Notes from "The Everybody Fluid Engage Brainstorming Meeting"

Colin Clark colin.clark at
Mon May 11 21:09:44 UTC 2009

Here are the notes from my imaginary exhibit idea:

This exhibit is a joint presentation between the CATT Museum, which is  
dedicated to historical and cultural representations of cats, and the  
Hipster Gallery, a new contemporary arts space downtown. The CATT  
Museum's show explores the history of ship's cats, while Hipster  
Gallery is presenting a collection of mixed-media work by artists  
exploring related themes. This is the CATT Museum's first time  
presenting an exhibit in collaboration with another institution, but  
are enthusiastic about the prospects for engaging a new audience of  
visitors to the museum.

Objects at the CATT Museum include annotated photographs, narratives  
about a number of prominent ships cats, and other historical objects  
such as a the barometer from the America, etc. The artworks at Hipster  
Gallery include a sound installation created by digitally manipulating  
cat purr sounds, a video projection, and a collection of stuffed  
velveteen cats created by an artist specializing in hand-sewn works.

Both the CATT Museum and Hipster Gallery are small spaces, and as a  
result, way finding is not a feature they're particularly interested  
in. The CATT Museum provides a simple user interface that works on an  
iPhone, allowing visitors to browse through a selection of objects in  
the ship's cat collection. This is powered by a series of well- 
organized menus along side thoughtfully organized graphic  
representations of the exhibit. From there, visitors can access  
stories from sailors, video clips of cats on ships, and so on.

At the Hipster Gallery, the artwork itself is really multi-modal to  
start with. The experience of the artwork itself is deeply important,  
so the iPhone app is kept simple and unobtrusive, allowing the visitor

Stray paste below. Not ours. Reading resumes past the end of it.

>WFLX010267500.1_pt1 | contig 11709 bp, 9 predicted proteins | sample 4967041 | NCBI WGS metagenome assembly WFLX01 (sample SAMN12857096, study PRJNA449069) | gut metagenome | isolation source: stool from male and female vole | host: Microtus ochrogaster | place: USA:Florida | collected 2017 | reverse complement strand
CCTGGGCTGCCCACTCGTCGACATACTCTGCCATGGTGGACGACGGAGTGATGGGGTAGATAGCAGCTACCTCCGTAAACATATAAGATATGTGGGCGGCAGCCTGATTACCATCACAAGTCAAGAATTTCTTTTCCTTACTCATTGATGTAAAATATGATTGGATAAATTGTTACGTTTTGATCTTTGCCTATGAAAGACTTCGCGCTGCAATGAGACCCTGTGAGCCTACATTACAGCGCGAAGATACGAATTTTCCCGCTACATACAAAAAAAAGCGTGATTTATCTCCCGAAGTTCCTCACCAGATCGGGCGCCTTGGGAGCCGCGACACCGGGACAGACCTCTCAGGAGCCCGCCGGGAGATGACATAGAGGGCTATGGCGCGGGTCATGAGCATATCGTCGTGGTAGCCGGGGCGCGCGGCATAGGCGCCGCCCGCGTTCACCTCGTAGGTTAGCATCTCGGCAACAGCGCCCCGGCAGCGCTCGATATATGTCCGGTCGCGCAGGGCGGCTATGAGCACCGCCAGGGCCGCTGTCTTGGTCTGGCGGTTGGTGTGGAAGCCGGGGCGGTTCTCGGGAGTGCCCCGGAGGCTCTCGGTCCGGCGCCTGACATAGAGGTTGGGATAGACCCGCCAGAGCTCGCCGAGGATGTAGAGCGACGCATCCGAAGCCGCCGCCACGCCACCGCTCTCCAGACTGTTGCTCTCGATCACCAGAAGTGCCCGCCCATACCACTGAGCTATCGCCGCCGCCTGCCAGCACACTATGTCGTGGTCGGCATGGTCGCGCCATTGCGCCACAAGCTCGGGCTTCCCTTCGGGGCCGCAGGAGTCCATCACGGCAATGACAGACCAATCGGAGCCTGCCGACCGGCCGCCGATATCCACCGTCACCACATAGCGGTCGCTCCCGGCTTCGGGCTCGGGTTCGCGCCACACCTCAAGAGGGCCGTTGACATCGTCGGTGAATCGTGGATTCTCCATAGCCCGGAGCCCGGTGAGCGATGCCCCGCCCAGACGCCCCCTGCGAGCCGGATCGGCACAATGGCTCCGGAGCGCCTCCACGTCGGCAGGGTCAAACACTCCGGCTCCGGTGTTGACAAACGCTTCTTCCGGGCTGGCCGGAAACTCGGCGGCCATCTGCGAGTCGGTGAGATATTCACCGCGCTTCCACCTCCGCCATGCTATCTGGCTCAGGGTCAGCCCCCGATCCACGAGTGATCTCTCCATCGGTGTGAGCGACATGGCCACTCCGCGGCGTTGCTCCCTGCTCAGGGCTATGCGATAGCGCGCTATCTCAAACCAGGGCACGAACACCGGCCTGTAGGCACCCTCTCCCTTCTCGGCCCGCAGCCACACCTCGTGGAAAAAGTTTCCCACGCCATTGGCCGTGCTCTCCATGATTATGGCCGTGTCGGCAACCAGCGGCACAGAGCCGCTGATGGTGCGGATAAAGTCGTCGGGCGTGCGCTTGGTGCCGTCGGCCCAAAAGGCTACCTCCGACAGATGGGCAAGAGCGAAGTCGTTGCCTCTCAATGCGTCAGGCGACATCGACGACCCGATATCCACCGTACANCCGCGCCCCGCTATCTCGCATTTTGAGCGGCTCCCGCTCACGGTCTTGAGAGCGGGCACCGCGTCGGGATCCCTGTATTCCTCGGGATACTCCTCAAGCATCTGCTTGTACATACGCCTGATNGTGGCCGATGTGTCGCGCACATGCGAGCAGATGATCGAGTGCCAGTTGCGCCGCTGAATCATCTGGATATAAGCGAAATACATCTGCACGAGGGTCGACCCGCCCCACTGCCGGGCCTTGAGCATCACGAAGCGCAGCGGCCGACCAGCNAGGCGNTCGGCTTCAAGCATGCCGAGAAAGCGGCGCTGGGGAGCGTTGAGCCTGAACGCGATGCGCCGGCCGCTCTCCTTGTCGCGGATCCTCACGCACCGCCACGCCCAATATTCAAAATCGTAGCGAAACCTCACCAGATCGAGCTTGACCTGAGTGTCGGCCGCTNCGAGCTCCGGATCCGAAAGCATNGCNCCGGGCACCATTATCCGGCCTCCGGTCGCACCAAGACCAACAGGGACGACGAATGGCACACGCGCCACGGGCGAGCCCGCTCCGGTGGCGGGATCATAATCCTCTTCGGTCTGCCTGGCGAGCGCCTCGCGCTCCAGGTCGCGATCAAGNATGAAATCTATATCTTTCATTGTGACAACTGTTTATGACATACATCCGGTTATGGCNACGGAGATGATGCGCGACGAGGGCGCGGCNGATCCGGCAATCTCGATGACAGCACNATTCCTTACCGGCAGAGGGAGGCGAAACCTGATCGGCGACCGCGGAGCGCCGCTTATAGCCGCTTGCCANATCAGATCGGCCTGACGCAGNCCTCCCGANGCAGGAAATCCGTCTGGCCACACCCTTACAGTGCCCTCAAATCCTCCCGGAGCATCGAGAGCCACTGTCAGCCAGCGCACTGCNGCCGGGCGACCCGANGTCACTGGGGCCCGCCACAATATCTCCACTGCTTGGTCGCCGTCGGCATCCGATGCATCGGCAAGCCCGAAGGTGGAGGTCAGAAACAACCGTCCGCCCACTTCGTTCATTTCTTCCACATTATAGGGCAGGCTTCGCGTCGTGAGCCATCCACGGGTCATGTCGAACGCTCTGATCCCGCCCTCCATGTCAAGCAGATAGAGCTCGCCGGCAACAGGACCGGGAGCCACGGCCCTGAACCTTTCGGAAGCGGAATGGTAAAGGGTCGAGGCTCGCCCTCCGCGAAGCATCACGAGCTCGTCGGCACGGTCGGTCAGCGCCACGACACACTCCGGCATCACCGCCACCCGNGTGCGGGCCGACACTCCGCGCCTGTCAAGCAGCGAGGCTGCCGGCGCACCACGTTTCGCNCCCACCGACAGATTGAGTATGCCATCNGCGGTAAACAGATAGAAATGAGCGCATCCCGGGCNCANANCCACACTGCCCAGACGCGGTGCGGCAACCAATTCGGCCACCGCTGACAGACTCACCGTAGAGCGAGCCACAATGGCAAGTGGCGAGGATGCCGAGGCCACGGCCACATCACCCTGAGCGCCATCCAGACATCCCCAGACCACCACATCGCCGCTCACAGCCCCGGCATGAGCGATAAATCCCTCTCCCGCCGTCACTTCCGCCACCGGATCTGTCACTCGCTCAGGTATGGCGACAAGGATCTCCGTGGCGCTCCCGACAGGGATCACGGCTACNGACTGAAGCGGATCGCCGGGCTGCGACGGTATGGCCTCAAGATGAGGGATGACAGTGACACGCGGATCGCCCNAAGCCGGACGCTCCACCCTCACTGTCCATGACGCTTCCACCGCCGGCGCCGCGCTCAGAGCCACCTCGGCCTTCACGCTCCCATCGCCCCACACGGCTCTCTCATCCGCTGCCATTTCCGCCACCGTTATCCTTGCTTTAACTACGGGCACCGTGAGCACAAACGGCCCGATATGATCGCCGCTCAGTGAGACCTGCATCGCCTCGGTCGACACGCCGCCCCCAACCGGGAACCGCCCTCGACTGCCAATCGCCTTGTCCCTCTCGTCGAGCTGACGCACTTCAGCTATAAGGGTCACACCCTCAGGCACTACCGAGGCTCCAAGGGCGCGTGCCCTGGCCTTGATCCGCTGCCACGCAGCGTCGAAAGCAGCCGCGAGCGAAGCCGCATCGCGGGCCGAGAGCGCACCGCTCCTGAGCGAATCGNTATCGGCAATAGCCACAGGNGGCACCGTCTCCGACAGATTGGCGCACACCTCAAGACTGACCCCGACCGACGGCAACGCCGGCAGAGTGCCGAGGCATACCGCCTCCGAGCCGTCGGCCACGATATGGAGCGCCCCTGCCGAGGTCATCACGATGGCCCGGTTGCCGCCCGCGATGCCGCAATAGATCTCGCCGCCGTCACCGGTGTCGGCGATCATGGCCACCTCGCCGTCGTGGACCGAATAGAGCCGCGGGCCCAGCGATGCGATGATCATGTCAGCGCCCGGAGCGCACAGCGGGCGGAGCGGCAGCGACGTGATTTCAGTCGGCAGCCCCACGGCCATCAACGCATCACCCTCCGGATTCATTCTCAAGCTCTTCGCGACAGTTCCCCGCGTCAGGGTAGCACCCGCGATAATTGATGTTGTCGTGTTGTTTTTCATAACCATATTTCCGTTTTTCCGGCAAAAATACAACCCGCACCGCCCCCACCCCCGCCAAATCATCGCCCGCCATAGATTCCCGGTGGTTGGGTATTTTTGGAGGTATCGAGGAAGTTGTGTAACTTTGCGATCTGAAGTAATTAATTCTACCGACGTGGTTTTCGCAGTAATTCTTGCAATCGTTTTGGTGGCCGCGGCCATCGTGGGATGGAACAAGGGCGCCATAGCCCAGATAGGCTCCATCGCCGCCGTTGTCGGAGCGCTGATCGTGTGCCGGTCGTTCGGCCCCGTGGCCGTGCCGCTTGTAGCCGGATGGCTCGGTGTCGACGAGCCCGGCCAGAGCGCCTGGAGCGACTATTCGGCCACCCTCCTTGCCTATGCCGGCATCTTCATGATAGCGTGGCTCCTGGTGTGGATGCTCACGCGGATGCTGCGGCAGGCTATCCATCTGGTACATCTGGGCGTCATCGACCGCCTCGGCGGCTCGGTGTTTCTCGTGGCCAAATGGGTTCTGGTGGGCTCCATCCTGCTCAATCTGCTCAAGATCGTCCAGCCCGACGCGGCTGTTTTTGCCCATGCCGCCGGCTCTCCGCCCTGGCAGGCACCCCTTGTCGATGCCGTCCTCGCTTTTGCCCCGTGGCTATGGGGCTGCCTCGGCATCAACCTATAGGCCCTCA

to access additional information about works without being overly  
distracted by the technology itself. Here, visitors can read about  
each artist and their perspective on the work, and then find  
information from web sources: YouTube, wikipedia, and ArtBabble.  
Through the use of Fluid Engage, Hipster museum is also experimenting  
with a new idea: visitors can record audio stories about their  
impressions and experience of the work. This not only helps to expand  
the interpretive material available to the gallery, but also allows  
for alternative descriptions for visual components of the artwork.

Key themes:

1. Emphasize primacy of experience in an art gallery context
2. Build simple solutions that focus on providing rich and useful  
content (esp. multimedia)
3. Avoid complicated way finding features where they are not needed
4. Show objects in a simple user interface, and allow people to  
connect with outside resources
5. Allow visitors to contribute back to the exhibit in meaningful ways

Next steps/Micro Carrot ideas:

1. A series of UIs for browsing and viewing objects and related  
2. Easy-to-use multimedia linking and playback
3. A "Related Resources" user interface for connecting with content  
from sites such as YouTube or Wikipedia

Colin Clark
Technical Lead, Fluid Project
Adaptive Technology Resource Centre, University of Toronto

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